Social Media - is this the current 'opiate of the people'?

Social Media – is this the current ‘opiate of the people’?

I can remember at school being told that ‘TV was the new opiate of the people’ by which I think my teacher was trying to say that we were watching too much of it and not getting our homework done.

This has me wondering about the effects of social media (SM). It is often cast as today’s villain of choice, much as TV was at the end of the last millennium and novels were in the late 1700’s; but is it worthy of this opprobrium?

As my field is counselling I will discount the fakery and political machinations and focus on how it influences the mental health of children and young adults.

Undeniably our Millennials have a world of information at their fingertips and have grown up to understand its efficacy, learning to balance convenience with scepticism. Undoubtedly it is easier to make comparisons to help judge and appraise; situations, opinions, products etc. Party and event planning, sharing of experiences, international relations....etc the list goes on and all for the good.

Why then do I see so many young people for whom SM has become their ‘opiate’ – addictive, numbing, destructive and possibly life limiting?

Three key factors stand out:

1.       No closure to activity

2.       Fatigue

3.       Peer relationships

‘Closure’...the pop-psychology cliché has its roots in neurophysiology. The brain likes to physically store completed actions (thoughts, emotions etc) differently from on-going activity as the latter needs to be accessed more immediately. They sit in different parts of the brain.

The end of a good book, a competed project, journey’s end...we know the feeling. Phew! Relief and pleasure. Conversely we have all experienced the anxiety associated with an unfinished task; an incomplete conversation, a half understood explanation, an unresolved argument. These continue to revolve, awaiting completion and the chance to become a fixed memory; all the while using up energy.

The nature of Facebook, Snapchat et al is that they are seemingly endless. They are built to keep you clicking! There are billions of posts that will be served up, if you have the time to read them.  The elephant in the room though, is the ‘social’ pressure to respond within a group so as to not cause offence, to fall out of a group chat, to be unfriended. Many of my clients cannot sleep, or suddenly awake as if to a baby’s cry, each time their phone beeps as another message arrives (relevant or not).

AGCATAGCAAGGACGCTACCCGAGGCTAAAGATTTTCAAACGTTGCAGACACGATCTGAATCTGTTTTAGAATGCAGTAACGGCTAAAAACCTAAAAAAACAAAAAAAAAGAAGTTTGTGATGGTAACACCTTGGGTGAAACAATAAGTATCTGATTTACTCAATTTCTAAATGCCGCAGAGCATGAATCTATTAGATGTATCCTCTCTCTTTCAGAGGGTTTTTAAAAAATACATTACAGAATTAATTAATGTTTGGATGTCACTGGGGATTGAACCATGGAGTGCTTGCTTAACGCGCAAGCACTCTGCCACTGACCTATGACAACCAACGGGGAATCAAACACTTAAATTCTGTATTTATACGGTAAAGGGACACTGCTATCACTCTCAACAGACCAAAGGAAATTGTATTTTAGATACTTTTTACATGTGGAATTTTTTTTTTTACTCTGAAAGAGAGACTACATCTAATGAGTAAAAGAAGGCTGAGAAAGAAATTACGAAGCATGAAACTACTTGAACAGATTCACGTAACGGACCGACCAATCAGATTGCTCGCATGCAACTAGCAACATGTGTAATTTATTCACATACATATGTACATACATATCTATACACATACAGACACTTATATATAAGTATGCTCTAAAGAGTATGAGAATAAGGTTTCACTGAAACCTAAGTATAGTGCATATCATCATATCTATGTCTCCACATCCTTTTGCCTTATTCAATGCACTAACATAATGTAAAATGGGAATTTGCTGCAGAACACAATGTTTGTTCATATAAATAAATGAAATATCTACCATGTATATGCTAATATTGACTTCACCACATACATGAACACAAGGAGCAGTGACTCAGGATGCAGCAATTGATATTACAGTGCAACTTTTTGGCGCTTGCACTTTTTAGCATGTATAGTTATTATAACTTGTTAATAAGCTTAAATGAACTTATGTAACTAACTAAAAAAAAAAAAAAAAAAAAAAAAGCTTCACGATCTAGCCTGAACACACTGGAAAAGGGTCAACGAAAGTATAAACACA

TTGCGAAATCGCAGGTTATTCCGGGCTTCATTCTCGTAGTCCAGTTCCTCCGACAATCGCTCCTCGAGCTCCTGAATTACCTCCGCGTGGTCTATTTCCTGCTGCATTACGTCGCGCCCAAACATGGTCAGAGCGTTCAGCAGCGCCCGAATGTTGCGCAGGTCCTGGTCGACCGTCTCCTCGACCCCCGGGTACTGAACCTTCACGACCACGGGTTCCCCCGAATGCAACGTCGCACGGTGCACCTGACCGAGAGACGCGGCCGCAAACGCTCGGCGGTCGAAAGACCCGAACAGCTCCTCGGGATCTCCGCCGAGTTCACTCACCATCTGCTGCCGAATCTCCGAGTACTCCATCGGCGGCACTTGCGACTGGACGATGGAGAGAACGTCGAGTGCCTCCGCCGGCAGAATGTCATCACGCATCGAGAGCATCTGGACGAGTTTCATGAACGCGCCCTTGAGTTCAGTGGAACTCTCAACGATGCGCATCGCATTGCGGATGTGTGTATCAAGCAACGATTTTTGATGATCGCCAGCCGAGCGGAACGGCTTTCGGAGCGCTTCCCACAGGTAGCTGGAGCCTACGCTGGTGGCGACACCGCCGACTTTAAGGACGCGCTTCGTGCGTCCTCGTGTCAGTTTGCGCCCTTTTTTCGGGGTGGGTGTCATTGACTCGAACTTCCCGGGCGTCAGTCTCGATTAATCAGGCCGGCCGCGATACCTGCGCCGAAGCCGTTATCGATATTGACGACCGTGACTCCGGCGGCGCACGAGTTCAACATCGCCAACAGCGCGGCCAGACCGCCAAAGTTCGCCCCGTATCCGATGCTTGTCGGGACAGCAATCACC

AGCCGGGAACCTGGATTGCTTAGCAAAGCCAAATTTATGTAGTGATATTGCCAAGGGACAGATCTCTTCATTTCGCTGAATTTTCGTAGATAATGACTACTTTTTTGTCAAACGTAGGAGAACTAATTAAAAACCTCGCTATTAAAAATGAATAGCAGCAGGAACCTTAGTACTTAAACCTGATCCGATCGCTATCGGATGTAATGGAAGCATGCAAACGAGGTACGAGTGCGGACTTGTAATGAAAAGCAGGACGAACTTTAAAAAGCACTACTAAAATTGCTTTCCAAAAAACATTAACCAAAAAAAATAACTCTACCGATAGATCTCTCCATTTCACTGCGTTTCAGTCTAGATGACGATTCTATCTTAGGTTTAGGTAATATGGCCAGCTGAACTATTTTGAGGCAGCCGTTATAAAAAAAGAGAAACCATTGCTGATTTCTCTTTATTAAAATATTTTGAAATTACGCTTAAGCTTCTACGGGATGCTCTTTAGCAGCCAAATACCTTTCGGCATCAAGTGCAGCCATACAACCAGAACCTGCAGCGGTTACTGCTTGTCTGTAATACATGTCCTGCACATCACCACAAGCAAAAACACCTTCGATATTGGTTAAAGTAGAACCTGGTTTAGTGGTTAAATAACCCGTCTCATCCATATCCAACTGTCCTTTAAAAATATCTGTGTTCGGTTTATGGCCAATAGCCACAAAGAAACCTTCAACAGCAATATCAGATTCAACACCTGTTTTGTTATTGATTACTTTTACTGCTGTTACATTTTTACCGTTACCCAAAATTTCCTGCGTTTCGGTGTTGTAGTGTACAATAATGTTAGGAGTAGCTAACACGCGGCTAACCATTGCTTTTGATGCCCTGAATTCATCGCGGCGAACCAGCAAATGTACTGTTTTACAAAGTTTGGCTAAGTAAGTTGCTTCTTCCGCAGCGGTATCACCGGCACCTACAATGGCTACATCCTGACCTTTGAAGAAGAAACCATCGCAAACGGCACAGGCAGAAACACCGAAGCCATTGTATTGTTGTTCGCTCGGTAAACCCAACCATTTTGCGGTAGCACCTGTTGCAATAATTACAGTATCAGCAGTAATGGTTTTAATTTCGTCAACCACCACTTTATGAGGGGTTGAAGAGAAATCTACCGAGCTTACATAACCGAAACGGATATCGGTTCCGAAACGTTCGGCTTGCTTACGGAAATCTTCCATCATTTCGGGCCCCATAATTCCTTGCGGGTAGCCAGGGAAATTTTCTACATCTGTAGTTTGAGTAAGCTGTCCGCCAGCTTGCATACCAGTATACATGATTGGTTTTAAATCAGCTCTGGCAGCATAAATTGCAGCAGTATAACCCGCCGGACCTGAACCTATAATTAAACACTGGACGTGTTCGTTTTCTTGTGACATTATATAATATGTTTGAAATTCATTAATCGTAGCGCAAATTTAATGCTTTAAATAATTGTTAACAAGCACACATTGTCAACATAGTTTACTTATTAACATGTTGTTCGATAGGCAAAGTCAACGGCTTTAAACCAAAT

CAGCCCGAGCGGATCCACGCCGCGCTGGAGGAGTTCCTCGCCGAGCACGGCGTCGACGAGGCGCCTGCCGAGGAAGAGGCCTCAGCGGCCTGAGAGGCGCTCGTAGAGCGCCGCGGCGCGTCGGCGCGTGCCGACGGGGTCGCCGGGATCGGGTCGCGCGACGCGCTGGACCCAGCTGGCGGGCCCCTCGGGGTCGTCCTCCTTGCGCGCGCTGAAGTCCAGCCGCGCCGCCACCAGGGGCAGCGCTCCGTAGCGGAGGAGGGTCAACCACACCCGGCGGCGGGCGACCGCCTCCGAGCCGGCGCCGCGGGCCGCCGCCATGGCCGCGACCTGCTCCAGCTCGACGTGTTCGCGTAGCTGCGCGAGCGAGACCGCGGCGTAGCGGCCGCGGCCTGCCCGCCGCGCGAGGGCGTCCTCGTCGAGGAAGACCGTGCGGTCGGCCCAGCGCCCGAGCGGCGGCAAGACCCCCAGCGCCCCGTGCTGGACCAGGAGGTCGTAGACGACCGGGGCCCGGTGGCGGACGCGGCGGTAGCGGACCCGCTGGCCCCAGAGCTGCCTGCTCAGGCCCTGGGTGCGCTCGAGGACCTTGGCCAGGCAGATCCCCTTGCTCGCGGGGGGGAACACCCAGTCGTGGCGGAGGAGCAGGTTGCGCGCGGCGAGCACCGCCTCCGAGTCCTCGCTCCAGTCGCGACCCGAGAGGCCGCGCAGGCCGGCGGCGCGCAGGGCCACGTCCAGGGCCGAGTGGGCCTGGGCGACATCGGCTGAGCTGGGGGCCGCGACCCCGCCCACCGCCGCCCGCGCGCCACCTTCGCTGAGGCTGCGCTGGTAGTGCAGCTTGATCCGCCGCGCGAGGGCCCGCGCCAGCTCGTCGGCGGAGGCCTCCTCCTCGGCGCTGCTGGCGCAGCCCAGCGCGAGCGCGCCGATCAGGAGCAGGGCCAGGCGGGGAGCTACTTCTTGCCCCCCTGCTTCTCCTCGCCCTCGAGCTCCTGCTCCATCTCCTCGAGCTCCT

Further information on processing activity -

No wonder fatigue is so commonplace.

In the December 2018 BACP Children, Young People and Families magazine, Sarah Hayward eloquently describes in her article ‘Friendship. It’s changing face in a digital age’ the role of peer relationships. Using the term ‘Ubiquitous Relating’, she explains the effects of

‘Relational ‘work’ that happens everywhere and all the time, even when the people involved are separated in space and time’

She writes

‘...In the 21st century, we now have real-time and constant access to our outside-of-ourselves, ‘In Real Life’ connections. Our gadgets keep us relationally available 24 hours a day, seven days a week. Not only to peers, colleagues and more distant acquaintances – even to total strangers.

Young people tell me that this is exhausting and that it can feel impossible to ignore the ‘ping’ of incoming social media notifications......20% of young people saying that they wake during the night to check messages....’

Our internal relationships, once mostly private and personal are now exposed and with us everywhere. The workings of our own and others relationships are there for all to see, should they wish. This transparency may at times be good but does have the potential to lead to bullying, unrealistic expectations, poor self image. The opportunity exists for the equivalent of the medieval ‘stocks’, shaming non-compliance. How do you explain being ‘unfriended’?

It is a subject that will be considered in many doctorates including those for history and anthropology. My conclusion, for what it is worth, is that SM has to be treated as a factor of growing up – like TV for me or the novel in the 18th century. Parents must take responsibility in the first instance. Developing resilience and self-esteem will give young children the sense to turn the device off with the confidence that they will be liked/loved/listened to/respected etc whether or not they respond to a ping at 4:30am. It won’t be the last challenge to confront parents by any means.